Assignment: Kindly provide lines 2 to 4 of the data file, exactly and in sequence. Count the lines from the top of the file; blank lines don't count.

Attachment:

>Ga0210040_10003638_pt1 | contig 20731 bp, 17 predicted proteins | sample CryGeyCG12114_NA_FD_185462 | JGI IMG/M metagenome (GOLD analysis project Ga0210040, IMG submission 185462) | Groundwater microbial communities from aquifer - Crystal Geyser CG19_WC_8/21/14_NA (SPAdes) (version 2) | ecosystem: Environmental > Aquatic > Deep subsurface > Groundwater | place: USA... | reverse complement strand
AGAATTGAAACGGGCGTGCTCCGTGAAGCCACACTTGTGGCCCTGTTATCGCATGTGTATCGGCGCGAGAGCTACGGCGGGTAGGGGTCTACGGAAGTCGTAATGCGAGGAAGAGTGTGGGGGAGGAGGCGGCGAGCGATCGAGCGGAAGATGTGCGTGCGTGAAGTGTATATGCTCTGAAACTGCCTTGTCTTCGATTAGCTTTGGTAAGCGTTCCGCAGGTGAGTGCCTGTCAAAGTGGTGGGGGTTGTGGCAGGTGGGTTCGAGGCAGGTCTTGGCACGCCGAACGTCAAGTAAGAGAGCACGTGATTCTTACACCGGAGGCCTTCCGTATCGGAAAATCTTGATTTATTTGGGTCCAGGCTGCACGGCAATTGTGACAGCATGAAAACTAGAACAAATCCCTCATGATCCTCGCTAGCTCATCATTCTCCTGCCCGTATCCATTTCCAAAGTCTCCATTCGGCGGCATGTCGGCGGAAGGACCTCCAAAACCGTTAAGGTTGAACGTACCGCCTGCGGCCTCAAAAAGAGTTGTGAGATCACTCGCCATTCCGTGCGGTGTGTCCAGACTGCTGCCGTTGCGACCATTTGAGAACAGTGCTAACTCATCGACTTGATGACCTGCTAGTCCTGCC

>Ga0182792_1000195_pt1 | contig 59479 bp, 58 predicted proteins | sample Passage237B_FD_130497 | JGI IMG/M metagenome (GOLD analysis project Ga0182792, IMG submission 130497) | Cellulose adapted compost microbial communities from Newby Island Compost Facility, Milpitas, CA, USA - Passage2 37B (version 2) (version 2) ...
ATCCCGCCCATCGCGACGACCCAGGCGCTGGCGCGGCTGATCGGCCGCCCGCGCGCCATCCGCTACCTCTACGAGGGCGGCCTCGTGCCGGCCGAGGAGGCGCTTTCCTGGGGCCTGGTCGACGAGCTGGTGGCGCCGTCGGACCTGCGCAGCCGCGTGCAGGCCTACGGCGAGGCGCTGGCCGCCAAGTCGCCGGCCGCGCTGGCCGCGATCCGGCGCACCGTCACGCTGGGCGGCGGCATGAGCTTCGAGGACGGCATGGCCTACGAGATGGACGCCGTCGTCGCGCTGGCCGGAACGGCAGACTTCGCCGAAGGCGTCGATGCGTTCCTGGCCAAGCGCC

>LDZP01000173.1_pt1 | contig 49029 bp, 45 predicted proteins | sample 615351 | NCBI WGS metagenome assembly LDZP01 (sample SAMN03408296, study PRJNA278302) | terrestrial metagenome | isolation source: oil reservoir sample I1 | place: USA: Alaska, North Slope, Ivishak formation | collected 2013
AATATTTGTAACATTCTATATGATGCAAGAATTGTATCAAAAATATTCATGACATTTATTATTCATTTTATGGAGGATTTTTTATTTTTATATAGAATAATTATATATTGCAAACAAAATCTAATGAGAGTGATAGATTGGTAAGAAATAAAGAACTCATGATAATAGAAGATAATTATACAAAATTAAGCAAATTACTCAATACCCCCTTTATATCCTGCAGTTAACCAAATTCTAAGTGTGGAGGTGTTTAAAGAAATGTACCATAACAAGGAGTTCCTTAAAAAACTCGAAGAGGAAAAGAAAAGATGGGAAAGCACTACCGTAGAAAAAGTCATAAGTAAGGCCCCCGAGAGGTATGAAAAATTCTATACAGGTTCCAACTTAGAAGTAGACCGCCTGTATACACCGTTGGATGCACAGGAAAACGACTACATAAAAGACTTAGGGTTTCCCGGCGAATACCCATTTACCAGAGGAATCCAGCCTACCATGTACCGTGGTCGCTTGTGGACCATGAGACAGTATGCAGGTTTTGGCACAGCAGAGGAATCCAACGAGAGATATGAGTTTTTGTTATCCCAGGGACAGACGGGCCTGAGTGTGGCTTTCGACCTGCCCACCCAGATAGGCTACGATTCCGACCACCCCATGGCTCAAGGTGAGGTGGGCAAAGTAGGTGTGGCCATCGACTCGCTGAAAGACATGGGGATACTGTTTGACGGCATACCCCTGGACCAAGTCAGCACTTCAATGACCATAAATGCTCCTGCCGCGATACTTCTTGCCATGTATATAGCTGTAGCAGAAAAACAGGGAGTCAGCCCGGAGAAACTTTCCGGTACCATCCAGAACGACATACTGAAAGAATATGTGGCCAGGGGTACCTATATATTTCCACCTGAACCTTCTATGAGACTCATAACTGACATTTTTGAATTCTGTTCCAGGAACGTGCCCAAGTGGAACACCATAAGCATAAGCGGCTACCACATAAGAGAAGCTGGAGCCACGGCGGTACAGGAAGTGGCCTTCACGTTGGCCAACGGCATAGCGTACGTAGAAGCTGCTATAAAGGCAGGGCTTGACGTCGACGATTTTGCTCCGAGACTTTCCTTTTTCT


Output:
AGAATTGAAACGGGCGTGCTCCGTGAAGCCACACTTGTGGCCCTGTTATCGCATGTGTATCGGCGCGAGAGCTACGGCGGGTAGGGGTCTACGGAAGTCGTAATGCGAGGAAGAGTGTGGGGGAGGAGGCGGCGAGCGATCGAGCGGAAGATGTGCGTGCGTGAAGTGTATATGCTCTGAAACTGCCTTGTCTTCGATTAGCTTTGGTAAGCGTTCCGCAGGTGAGTGCCTGTCAAAGTGGTGGGGGTTGTGGCAGGTGGGTTCGAGGCAGGTCTTGGCACGCCGAACGTCAAGTAAGAGAGCACGTGATTCTTACACCGGAGGCCTTCCGTATCGGAAAATCTTGATTTATTTGGGTCCAGGCTGCACGGCAATTGTGACAGCATGAAAACTAGAACAAATCCCTCATGATCCTCGCTAGCTCATCATTCTCCTGCCCGTATCCATTTCCAAAGTCTCCATTCGGCGGCATGTCGGCGGAAGGACCTCCAAAACCGTTAAGGTTGAACGTACCGCCTGCGGCCTCAAAAAGAGTTGTGAGATCACTCGCCATTCCGTGCGGTGTGTCCAGACTGCTGCCGTTGCGACCATTTGAGAACAGTGCTAACTCATCGACTTGATGACCTGCTAGTCCTGCC

>Ga0182792_1000195_pt1 | contig 59479 bp, 58 predicted proteins | sample Passage237B_FD_130497 | JGI IMG/M metagenome (GOLD analysis project Ga0182792, IMG submission 130497) | Cellulose adapted compost microbial communities from Newby Island Compost Facility, Milpitas, CA, USA - Passage2 37B (version 2) (version 2) ...
ATCCCGCCCATCGCGACGACCCAGGCGCTGGCGCGGCTGATCGGCCGCCCGCGCGCCATCCGCTACCTCTACGAGGGCGGCCTCGTGCCGGCCGAGGAGGCGCTTTCCTGGGGCCTGGTCGACGAGCTGGTGGCGCCGTCGGACCTGCGCAGCCGCGTGCAGGCCTACGGCGAGGCGCTGGCCGCCAAGTCGCCGGCCGCGCTGGCCGCGATCCGGCGCACCGTCACGCTGGGCGGCGGCATGAGCTTCGAGGACGGCATGGCCTACGAGATGGACGCCGTCGTCGCGCTGGCCGGAACGGCAGACTTCGCCGAAGGCGTCGATGCGTTCCTGGCCAAGCGCC